When I found this article titled, “Professional jobs harder to get, college grads find,” I thought—Well, duh. As I read, I was again haunted by the terror that awaits me post-college: the fear of being a waitress for the rest of my life. The article did, however, give a realistic impression of what 20-somethings must deal with after they graduate college.
The article didn’t bother me. The comments did. Just as a sample from “j-o-h-n”:
Nonsense degrees like “communications,” “public relations,” “political science” are not professional. #1 Job Tip: get a degree with a real tangible skill, for example: Engineering, Medicine, Nursing, Auditing.
Here’s the thing: I’m sick of reading about my bullshit major. In the beginning of college, I knew so many incoming freshmen who were majoring in engineering and nursing. Do you know what happened to them? They switched majors. Or schools. Or dropped out because that major was too hard, and they couldn’t decide what to do with themselves.
I am a communications major, print journalism. Also, I’m a literature minor. Sure, I’m in a failing industry, but the intent of my major is not to land a job in the newspaper industry or become the next Diane Sawyer. The intent of my major is to teach me a set of skills that I can use in various ways. To date, I’ve had two internships, one learning web production and the other working for a PR firm. Both are vastly different, but they both use skills I’ve learned with a print journalism major and would not have learned if I was a finance major.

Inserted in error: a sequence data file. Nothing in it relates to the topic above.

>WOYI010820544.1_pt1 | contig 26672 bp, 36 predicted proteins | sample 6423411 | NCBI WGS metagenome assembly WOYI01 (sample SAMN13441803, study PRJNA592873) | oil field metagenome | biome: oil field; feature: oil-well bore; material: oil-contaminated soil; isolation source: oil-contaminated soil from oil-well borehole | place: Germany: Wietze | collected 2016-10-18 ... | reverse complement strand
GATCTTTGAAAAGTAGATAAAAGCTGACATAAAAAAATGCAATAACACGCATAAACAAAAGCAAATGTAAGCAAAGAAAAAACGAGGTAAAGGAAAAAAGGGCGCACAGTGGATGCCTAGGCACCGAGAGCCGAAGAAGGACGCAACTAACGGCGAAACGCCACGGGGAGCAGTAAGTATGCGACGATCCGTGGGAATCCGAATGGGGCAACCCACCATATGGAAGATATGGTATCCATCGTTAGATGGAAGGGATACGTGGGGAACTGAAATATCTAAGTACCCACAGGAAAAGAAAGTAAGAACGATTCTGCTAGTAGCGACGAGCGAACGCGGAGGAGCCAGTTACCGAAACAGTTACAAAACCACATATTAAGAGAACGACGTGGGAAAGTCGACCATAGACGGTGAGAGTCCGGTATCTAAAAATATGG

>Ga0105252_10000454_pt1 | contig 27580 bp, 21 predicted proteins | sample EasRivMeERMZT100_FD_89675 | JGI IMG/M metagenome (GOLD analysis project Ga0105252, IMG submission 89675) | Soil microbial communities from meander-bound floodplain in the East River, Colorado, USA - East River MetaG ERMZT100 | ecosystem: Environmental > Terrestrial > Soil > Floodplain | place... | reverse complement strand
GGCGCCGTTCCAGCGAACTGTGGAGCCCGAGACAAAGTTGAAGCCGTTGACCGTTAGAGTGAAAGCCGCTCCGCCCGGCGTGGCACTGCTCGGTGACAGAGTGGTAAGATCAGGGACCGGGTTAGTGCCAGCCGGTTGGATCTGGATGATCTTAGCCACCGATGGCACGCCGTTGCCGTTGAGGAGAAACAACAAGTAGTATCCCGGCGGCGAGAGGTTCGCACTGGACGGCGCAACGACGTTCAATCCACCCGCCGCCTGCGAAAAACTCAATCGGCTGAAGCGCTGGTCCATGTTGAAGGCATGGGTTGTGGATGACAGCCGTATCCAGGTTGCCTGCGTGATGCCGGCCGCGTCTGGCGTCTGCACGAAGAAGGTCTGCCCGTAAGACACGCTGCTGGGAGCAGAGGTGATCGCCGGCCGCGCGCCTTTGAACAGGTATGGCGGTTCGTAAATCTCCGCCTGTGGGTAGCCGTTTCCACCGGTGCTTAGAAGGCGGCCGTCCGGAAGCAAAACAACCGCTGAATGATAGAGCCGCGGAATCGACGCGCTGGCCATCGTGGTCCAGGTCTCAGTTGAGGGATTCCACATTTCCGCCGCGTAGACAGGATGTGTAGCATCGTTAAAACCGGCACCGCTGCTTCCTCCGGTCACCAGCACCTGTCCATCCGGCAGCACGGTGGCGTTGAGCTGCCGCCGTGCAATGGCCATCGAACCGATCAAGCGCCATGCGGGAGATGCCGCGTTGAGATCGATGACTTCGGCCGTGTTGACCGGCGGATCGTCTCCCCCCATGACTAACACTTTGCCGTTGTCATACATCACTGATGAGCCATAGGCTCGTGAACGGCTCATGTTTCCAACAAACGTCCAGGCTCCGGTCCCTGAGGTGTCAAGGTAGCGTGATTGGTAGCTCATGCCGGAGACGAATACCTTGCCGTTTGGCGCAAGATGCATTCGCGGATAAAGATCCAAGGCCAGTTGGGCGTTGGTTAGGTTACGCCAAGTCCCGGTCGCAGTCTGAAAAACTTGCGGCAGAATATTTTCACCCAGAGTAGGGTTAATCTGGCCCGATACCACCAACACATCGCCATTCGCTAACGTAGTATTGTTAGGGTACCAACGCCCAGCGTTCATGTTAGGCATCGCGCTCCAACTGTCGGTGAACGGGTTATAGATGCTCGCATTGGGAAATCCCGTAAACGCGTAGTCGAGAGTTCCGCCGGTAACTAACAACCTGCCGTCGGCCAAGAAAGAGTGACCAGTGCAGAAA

Furthermore, I have friends who have majored in something like business or finance, and when they cannot find a career in that very specific field, they’re screwed. Or worse off, when they do find a career as an auditor or accountant, they realize they hate what they’re doing. Yet, their majors gave them such a narrow field of study that they’re forced to choose between going back to school to do something they enjoy or living with doing something they hate.
American University is a liberal arts college—it isn’t particularly known for the Kogod School of Business or the Non-Existent School of Engineering. In the Princeton Review this year, AU earned a spot in the top 300 business schools, which is nice but not particularly noteworthy. What AU is known for is the School of International Service, the largest international service school in the US. At SIS you can get your masters in “International Peace and Conflict Resolution”—what a totally tangible skill-set.
Instead of starting a fight of “my major is better/more useful/more profitable than yours nahnahnahnah” I found another article about how to put your “useless” degree to use. It has seven ways to take your poly-sci, philosophy or (ahem) communications degree and make it more marketable to employers post-graduation. My favorite? Wield your liberal arts brain like a weapon – an expensive, classically educated weapon.